whether men invite him or not? In view of recent events in China and in
other lands some people (and among them are a few well-meaning Christians)
question our duty and even our right and privilege to carry the gospel to
a people against its will and when it is satisfied with its own faith.
They claim that this restraint is demanded by true Christian altruism and
by the spirit of Christ. That the day has come when the Christian Church
should thoroughly reconsider the best methods of missionary approach to
such peoples I readily agree. I also maintain that Protestant missions
should everywhere scrupulously avoid all Jesuitical methods and political
influences and should always strive to minimize, if not ignore, their
political rights and magnify the spiritual side of their work. Under these
conditions no people has lent an unwilling ear to the missionary’s
message, or, for a long time, failed to rejoice in his presence and work.
But had missionary societies sent their missionaries only to those people
who invited them, or were prepared to give them a cordial welcome, where
could they have found work or how achieve the magnificent success of the
last century? Imagine the great missionary apostle sending messengers in
advance to inquire whether the inhabitants of Lystra and Ephesus, of
Thessalonica and Athens were willing to receive him, and turning away his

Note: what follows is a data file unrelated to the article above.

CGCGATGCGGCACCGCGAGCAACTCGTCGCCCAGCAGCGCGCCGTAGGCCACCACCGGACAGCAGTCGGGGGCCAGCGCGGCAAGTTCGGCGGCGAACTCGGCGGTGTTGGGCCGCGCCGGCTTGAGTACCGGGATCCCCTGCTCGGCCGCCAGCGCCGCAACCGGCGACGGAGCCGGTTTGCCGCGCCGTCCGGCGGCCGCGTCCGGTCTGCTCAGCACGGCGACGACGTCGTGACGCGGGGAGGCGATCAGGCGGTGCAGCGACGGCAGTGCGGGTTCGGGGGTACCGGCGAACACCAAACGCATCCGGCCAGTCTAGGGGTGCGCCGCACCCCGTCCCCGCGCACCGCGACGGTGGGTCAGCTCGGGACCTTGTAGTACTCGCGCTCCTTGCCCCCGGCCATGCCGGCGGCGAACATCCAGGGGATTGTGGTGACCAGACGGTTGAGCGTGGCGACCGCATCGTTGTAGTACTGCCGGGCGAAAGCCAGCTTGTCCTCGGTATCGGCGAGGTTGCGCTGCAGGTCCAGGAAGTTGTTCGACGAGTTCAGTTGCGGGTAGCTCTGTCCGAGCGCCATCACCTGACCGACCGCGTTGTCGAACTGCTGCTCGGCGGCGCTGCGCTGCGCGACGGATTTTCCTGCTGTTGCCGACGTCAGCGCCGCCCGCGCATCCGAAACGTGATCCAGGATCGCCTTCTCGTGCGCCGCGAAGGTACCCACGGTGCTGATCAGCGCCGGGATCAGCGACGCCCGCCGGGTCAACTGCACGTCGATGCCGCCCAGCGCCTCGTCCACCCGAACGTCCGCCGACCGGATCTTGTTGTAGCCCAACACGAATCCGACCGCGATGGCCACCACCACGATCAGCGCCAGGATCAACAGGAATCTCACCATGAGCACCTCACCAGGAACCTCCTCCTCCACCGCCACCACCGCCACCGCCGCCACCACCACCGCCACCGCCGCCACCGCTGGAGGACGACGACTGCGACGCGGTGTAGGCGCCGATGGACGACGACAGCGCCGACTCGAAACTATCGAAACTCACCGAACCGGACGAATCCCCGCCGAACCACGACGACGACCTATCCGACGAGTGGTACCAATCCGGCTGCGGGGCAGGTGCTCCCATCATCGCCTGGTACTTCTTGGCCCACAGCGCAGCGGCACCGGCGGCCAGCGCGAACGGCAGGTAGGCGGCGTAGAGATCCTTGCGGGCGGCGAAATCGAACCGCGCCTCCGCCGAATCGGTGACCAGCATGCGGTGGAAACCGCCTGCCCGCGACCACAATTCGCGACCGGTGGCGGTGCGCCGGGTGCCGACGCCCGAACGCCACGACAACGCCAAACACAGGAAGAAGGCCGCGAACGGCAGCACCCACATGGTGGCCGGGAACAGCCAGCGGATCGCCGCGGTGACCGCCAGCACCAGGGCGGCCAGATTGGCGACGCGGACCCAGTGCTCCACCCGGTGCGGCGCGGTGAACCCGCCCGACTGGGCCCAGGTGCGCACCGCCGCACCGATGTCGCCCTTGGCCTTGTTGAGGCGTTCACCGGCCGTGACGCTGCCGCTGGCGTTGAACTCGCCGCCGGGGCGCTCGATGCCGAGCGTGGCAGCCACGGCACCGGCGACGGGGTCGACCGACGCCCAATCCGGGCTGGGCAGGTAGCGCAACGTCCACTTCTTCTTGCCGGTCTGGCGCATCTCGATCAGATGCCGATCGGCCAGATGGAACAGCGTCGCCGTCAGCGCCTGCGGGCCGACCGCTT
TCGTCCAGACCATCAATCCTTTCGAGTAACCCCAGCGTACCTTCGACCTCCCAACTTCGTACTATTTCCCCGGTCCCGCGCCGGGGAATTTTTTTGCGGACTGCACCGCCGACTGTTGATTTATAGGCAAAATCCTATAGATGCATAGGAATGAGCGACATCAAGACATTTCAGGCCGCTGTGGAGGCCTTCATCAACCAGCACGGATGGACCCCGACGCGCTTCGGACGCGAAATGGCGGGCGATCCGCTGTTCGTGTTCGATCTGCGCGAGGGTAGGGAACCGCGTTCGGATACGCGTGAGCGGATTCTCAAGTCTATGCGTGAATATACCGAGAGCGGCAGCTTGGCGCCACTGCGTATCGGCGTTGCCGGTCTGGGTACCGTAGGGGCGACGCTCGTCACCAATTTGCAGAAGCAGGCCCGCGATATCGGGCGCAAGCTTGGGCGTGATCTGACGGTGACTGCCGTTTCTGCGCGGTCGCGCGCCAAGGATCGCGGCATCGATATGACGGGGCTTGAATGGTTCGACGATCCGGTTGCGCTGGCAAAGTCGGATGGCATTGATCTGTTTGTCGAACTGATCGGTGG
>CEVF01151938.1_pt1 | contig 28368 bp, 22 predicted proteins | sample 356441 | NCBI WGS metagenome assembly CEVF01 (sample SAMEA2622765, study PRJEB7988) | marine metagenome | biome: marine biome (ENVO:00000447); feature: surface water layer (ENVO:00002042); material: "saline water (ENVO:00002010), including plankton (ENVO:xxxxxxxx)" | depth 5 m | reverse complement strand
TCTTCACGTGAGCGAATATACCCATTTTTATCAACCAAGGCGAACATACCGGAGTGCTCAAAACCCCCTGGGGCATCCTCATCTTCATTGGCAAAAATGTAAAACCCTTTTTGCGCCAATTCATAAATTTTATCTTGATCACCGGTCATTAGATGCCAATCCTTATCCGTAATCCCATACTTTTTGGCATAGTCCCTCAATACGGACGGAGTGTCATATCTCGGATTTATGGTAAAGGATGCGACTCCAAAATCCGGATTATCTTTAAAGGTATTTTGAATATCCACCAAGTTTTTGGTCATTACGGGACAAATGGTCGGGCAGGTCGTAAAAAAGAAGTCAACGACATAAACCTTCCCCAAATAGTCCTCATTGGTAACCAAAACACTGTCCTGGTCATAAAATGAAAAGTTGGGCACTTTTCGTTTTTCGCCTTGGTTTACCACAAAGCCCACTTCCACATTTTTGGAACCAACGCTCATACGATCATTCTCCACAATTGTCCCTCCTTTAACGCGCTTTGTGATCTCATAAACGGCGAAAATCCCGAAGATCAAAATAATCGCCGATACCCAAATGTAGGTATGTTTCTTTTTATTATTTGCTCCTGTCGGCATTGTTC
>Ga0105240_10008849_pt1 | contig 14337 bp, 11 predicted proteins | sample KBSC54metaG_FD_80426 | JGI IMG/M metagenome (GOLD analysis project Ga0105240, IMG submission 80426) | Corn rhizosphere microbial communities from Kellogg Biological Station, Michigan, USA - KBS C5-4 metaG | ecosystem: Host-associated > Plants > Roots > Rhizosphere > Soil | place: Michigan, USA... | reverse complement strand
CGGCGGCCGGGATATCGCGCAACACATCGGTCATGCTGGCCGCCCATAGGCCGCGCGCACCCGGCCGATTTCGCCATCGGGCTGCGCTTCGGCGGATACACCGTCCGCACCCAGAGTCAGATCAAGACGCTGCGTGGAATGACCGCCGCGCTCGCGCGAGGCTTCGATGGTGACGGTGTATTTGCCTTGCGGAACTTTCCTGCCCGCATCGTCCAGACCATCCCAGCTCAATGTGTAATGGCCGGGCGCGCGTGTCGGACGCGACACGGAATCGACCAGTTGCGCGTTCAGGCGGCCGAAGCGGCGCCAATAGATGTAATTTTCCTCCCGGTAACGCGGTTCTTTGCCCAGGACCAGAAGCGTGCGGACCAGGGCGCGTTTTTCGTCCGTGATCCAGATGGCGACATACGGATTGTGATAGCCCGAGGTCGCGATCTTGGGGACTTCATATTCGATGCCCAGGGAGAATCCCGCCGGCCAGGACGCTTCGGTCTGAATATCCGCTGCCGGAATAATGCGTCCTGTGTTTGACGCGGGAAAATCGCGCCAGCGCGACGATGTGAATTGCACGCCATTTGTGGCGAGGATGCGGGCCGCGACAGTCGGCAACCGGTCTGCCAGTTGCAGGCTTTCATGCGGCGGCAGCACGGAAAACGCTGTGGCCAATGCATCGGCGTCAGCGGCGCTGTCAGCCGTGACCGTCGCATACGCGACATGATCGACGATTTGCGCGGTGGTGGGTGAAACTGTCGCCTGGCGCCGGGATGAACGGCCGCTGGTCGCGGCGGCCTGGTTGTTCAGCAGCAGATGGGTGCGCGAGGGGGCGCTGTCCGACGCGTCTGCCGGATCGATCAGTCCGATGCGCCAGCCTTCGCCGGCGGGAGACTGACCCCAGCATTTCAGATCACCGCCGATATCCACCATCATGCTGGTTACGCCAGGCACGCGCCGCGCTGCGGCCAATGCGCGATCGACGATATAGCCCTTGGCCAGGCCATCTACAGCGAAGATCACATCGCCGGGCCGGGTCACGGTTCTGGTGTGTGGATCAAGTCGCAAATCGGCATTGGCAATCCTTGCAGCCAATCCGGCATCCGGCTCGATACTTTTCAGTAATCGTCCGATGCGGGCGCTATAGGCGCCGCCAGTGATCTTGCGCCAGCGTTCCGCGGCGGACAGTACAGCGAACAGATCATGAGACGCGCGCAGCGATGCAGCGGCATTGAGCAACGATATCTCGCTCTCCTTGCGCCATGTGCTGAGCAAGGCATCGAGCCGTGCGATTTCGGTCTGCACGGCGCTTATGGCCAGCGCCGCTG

face because, forsooth, they were not prepared to welcome him! The only
invitation he did receive was from Macedonia in a vision. The acceptance
of the invitation brought to him at once opposition and stripes. Paul said
that he _knew_ that bonds awaited him wherever he went. But that did not
deter him.

Had our Lord Himself considered the attitude of man towards Himself He
would never have come down to men. He came to fling fire upon the earth—to
bring not peace but a sword. He was despised and rejected of men. Like
Him, missionaries must consider the deep spiritual _need_ and not the
_desire_ of a people. Above all, they must be assured everywhere, in their
great life work, that they are sent by God rather than invited by men.



6. The Relationship Which the Missionary Sustains to the Missionary
Society and the Churches Which Support Him.


The relationship into which a man, who becomes a missionary, enters with
the missionary society and the churches is a very precious one, and should
be fully realized. In a peculiar sense he has become their adopted
child—the subject of their prayer and the object of their pride. They have
taken him into their own heart and his support and success are their
peculiar concern.

He is the connecting link between them and the work which they support and
cherish in the far-off land. Whatever of interest, of joy and of
responsibility they possess in that work passes through him. He is to them
the channel through which flow their endeavours. He is the living
embodiment of their interest in the work as also of their effort to bring
the heathen to Christ. And in like manner he has become to them the
articulate cry of the heathen world for help. He represents to them at the
same time both the progress of the work, its need and the claims of a
heathen world upon them. He is their agent to develop and inspire their
infant Mission Church. He is also the almoner of their benevolence.

In all these capacities it is well that he remember, constantly, how much
he depends for inspiration as for support upon those who have sent him
forth to the heathen and who, under God, sustain him and his work. He